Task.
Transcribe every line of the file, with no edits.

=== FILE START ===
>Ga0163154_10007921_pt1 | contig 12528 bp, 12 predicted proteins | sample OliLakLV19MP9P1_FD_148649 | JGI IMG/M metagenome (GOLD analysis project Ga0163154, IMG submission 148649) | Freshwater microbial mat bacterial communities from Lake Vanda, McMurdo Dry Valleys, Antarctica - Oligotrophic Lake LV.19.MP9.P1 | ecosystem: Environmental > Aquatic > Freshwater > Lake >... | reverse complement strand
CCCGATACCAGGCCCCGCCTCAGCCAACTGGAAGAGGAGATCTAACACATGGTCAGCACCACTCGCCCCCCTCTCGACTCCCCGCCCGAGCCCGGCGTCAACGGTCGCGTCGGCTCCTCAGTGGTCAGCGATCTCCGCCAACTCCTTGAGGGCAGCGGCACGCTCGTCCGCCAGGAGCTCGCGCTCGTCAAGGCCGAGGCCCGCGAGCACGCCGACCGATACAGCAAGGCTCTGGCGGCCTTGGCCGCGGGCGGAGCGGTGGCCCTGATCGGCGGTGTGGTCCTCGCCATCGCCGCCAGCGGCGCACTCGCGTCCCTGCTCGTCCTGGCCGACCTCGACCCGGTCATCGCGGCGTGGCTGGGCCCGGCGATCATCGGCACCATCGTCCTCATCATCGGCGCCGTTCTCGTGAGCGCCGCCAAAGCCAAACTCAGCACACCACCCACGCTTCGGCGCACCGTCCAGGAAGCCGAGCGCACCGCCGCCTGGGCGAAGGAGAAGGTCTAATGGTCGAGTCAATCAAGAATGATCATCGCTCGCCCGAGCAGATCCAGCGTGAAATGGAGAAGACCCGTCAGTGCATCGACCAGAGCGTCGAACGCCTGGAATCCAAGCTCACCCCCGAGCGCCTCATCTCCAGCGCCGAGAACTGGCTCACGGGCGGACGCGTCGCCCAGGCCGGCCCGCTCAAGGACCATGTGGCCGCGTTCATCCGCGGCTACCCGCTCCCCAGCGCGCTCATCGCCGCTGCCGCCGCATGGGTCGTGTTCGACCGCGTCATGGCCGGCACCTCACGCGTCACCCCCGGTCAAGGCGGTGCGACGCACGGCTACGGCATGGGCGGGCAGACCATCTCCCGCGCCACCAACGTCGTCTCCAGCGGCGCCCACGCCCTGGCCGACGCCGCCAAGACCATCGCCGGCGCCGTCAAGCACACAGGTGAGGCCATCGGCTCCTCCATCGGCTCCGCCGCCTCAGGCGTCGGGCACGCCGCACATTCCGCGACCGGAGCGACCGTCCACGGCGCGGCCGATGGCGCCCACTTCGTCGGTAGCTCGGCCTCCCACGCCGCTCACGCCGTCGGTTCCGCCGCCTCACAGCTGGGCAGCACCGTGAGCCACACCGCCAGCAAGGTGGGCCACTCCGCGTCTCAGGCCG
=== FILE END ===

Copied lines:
>Ga0163154_10007921_pt1 | contig 12528 bp, 12 predicted proteins | sample OliLakLV19MP9P1_FD_148649 | JGI IMG/M metagenome (GOLD analysis project Ga0163154, IMG submission 148649) | Freshwater microbial mat bacterial communities from Lake Vanda, McMurdo Dry Valleys, Antarctica - Oligotrophic Lake LV.19.MP9.P1 | ecosystem: Environmental > Aquatic > Freshwater > Lake >... | reverse complement strand
CCCGATACCAGGCCCCGCCTCAGCCAACTGGAAGAGGAGATCTAACACATGGTCAGCACCACTCGCCCCCCTCTCGACTCCCCGCCCGAGCCCGGCGTCAACGGTCGCGTCGGCTCCTCAGTGGTCAGCGATCTCCGCCAACTCCTTGAGGGCAGCGGCACGCTCGTCCGCCAGGAGCTCGCGCTCGTCAAGGCCGAGGCCCGCGAGCACGCCGACCGATACAGCAAGGCTCTGGCGGCCTTGGCCGCGGGCGGAGCGGTGGCCCTGATCGGCGGTGTGGTCCTCGCCATCGCCGCCAGCGGCGCACTCGCGTCCCTGCTCGTCCTGGCCGACCTCGACCCGGTCATCGCGGCGTGGCTGGGCCCGGCGATCATCGGCACCATCGTCCTCATCATCGGCGCCGTTCTCGTGAGCGCCGCCAAAGCCAAACTCAGCACACCACCCACGCTTCGGCGCACCGTCCAGGAAGCCGAGCGCACCGCCGCCTGGGCGAAGGAGAAGGTCTAATGGTCGAGTCAATCAAGAATGATCATCGCTCGCCCGAGCAGATCCAGCGTGAAATGGAGAAGACCCGTCAGTGCATCGACCAGAGCGTCGAACGCCTGGAATCCAAGCTCACCCCCGAGCGCCTCATCTCCAGCGCCGAGAACTGGCTCACGGGCGGACGCGTCGCCCAGGCCGGCCCGCTCAAGGACCATGTGGCCGCGTTCATCCGCGGCTACCCGCTCCCCAGCGCGCTCATCGCCGCTGCCGCCGCATGGGTCGTGTTCGACCGCGTCATGGCCGGCACCTCACGCGTCACCCCCGGTCAAGGCGGTGCGACGCACGGCTACGGCATGGGCGGGCAGACCATCTCCCGCGCCACCAACGTCGTCTCCAGCGGCGCCCACGCCCTGGCCGACGCCGCCAAGACCATCGCCGGCGCCGTCAAGCACACAGGTGAGGCCATCGGCTCCTCCATCGGCTCCGCCGCCTCAGGCGTCGGGCACGCCGCACATTCCGCGACCGGAGCGACCGTCCACGGCGCGGCCGATGGCGCCCACTTCGTCGGTAGCTCGGCCTCCCACGCCGCTCACGCCGTCGGTTCCGCCGCCTCACAGCTGGGCAGCACCGTGAGCCACACCGCCAGCAAGGTGGGCCACTCCGCGTCTCAGGCCG